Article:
Farming Outside the Box: Global Buckets

What Can You Do with Two Buckets, a Pipe and a Cup?

The Buster brothers of Boulder, Colorado can efficiently grow fruits and vegetables of any kind. The 17 year old Grant Buster and the 15 year old Max Buster decided to try and mimic the EarthBox design with what they call, “locally sourced free or low cost recycled materials.” They have since created Global Buckets, which utilizes not much more than a pair of five-gallon buckets, ten cents worth of PVC pipe and a plastic cup (video after the jump)…

After some holes are drilled in one bucket, the pieces are fitted together, and it is ready for planting. Their ‘sub-irrigation planter’ design allows the potting mix to wick water up from the bottom reservoir into the roots of the plant all while keeping the soil aerated and weed-free. This self-contained system can be put anywhere  from a rooftop to an industrial wasteland as long as there is sun. Grant and Max also added an automatic watering system made up of siphoning tubes, which keep all of the water reservoirs at equal levels and uses zero energy.

The beauty of the Global Buckets is that they do not need to be shipped across oceans to be implemented. “The resources are everywhere,” says Max, a rising sophomore at Fairview High School. The information is what must be implemented. Grant, who will be a UC Berkeley freshman next fall, said, “In a perfect world, we would travel to developing countries and teach people to build the Global Buckets ourselves, but we both have school and jobs.”

For now though, people from around the world visit their website daily for instructional videos about their designs and planting advice. And when a friend of theirs in the Peace Corps told them that many people in developing nations are hesitant to drill holes in their buckets for fear of needing the buckets again, they began developing new systems including the “Clay Pot System” and “Garbage Gardening.” The first system uses terracotta pots for the water reservoir to eliminate the need to drill holes in the bucket, and the second system replaces potting soil with cheap or free materials like newspapers to wick water up to the plants.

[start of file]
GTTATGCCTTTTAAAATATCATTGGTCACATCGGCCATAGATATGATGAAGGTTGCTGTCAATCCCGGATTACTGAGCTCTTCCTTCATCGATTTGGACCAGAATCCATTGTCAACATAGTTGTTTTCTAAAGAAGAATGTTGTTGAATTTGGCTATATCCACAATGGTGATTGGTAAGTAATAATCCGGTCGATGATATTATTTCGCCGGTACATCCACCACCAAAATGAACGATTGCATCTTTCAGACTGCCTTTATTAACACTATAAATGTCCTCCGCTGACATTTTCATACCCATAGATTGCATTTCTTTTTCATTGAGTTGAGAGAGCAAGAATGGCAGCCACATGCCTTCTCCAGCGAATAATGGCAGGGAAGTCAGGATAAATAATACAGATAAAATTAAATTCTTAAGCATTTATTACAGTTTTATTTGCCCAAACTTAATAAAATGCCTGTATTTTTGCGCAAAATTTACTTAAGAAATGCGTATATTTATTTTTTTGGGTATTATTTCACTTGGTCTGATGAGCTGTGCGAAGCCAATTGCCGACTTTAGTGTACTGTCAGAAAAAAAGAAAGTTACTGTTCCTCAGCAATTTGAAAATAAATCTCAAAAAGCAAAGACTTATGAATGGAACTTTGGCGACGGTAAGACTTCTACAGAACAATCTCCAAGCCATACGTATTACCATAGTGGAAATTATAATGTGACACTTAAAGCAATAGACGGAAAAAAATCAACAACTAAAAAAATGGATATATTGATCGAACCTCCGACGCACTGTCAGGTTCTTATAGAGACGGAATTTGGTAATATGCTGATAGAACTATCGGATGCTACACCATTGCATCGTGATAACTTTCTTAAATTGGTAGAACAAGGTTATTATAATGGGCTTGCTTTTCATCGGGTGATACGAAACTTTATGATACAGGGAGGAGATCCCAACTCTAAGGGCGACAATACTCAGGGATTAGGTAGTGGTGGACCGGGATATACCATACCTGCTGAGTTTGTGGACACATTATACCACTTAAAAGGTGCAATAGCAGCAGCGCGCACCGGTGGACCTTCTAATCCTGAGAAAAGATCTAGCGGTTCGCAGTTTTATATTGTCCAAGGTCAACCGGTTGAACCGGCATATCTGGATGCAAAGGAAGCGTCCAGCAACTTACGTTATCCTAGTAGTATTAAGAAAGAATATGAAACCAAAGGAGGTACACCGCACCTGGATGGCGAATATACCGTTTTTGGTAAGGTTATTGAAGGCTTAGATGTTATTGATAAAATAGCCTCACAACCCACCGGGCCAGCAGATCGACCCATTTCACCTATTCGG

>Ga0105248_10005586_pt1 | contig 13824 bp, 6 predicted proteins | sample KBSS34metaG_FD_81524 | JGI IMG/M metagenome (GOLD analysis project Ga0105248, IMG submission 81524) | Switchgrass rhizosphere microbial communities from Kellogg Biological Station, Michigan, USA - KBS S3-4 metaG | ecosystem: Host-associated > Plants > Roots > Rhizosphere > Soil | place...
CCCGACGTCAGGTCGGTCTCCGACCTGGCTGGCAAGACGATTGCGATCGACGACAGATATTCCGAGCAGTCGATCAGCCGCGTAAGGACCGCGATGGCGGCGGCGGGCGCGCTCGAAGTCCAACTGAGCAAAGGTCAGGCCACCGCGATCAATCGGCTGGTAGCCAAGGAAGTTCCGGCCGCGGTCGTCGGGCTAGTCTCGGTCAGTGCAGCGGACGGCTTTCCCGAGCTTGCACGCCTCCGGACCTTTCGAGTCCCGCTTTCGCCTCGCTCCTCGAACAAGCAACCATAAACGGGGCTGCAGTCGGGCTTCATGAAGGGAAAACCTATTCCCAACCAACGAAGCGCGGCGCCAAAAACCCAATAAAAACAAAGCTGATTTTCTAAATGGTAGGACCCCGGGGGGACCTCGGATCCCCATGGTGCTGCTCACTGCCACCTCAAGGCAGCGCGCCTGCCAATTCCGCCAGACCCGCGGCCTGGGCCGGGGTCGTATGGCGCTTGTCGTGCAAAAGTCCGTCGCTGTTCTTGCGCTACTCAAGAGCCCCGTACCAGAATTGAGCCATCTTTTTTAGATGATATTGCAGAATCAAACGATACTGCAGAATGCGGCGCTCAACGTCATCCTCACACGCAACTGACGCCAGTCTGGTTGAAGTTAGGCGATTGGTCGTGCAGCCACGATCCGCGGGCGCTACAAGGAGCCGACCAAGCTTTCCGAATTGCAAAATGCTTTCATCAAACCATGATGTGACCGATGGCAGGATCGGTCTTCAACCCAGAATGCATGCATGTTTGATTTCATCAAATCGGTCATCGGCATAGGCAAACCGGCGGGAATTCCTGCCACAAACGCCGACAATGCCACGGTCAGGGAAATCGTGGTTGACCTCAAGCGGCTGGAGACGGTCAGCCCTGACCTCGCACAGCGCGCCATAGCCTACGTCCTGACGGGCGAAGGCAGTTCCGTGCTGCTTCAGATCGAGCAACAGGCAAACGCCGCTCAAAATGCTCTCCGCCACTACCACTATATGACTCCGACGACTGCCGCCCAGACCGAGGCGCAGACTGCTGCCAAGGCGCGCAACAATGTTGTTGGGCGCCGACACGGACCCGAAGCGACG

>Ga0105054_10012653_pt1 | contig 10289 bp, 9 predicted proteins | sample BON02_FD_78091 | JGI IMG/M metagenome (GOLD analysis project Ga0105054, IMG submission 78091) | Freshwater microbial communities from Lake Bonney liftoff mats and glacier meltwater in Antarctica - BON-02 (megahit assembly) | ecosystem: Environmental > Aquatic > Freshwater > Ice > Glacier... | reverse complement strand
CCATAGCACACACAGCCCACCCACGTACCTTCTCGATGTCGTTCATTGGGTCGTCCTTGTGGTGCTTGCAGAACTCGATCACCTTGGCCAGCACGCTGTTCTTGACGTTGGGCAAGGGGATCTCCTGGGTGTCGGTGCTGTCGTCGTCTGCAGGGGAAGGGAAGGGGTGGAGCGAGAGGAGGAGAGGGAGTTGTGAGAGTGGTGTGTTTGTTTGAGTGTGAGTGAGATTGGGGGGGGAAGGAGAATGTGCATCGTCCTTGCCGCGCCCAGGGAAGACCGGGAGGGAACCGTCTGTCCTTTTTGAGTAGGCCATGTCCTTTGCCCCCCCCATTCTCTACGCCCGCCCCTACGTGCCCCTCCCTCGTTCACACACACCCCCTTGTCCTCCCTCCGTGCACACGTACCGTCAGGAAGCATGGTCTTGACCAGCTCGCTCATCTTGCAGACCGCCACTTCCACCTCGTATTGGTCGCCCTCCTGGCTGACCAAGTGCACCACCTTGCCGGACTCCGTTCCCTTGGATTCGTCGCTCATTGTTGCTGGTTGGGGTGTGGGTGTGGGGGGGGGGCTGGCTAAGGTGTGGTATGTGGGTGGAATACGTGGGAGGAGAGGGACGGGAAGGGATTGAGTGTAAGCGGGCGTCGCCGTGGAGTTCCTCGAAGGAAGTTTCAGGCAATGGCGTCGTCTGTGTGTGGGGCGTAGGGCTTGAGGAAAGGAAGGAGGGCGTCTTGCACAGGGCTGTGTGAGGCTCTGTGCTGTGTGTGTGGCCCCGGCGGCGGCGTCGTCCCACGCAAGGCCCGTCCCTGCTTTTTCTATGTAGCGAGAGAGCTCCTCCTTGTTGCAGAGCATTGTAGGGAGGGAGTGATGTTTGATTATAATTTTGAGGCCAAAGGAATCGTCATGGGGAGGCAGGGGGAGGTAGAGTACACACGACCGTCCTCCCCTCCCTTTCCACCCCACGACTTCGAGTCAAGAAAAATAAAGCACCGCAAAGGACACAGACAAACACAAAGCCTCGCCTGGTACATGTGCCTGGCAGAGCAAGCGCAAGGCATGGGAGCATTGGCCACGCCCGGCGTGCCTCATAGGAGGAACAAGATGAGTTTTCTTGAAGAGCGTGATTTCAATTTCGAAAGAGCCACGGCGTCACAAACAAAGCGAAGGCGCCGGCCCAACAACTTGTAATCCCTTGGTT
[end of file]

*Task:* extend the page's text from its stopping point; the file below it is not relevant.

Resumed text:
Possibly the best part of Grant and Max’s Global Buckets program is that they are constantly experimenting with even cheaper and more accessible designs. This allows for a constant improvement in the designs and encourages people from around the world to join in with their experiments. They enjoy the engineering-based problem solving, but the ultimate goal of activism is always in their minds.


Congratulations to the Buster brothers for coming up with new designs for growing food. Have you heard of any other growing innovations that you would like to share with the TGC network? Tell us about it! In the meantime, check out the Buster brother’s website below to learn more about what they’re up to.

http://www.globalbuckets.org/

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